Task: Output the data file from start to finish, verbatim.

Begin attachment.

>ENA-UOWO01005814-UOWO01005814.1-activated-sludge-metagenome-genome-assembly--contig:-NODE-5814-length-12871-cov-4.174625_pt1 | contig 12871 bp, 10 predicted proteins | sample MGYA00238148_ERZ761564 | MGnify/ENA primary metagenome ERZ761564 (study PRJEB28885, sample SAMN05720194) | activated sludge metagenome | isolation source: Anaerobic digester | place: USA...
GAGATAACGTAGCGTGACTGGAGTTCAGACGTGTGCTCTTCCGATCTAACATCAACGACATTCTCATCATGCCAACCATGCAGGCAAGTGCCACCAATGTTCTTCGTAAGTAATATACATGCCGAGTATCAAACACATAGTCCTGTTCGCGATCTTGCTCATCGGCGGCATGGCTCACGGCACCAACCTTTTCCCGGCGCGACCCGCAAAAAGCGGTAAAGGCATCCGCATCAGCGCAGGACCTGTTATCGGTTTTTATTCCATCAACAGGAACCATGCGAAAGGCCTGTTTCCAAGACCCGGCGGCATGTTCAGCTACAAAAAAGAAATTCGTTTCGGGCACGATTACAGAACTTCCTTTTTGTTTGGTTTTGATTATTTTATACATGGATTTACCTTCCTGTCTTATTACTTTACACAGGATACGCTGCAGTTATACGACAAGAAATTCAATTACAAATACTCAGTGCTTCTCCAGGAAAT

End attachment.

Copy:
>ENA-UOWO01005814-UOWO01005814.1-activated-sludge-metagenome-genome-assembly--contig:-NODE-5814-length-12871-cov-4.174625_pt1 | contig 12871 bp, 10 predicted proteins | sample MGYA00238148_ERZ761564 | MGnify/ENA primary metagenome ERZ761564 (study PRJEB28885, sample SAMN05720194) | activated sludge metagenome | isolation source: Anaerobic digester | place: USA...
GAGATAACGTAGCGTGACTGGAGTTCAGACGTGTGCTCTTCCGATCTAACATCAACGACATTCTCATCATGCCAACCATGCAGGCAAGTGCCACCAATGTTCTTCGTAAGTAATATACATGCCGAGTATCAAACACATAGTCCTGTTCGCGATCTTGCTCATCGGCGGCATGGCTCACGGCACCAACCTTTTCCCGGCGCGACCCGCAAAAAGCGGTAAAGGCATCCGCATCAGCGCAGGACCTGTTATCGGTTTTTATTCCATCAACAGGAACCATGCGAAAGGCCTGTTTCCAAGACCCGGCGGCATGTTCAGCTACAAAAAAGAAATTCGTTTCGGGCACGATTACAGAACTTCCTTTTTGTTTGGTTTTGATTATTTTATACATGGATTTACCTTCCTGTCTTATTACTTTACACAGGATACGCTGCAGTTATACGACAAGAAATTCAATTACAAATACTCAGTGCTTCTCCAGGAAAT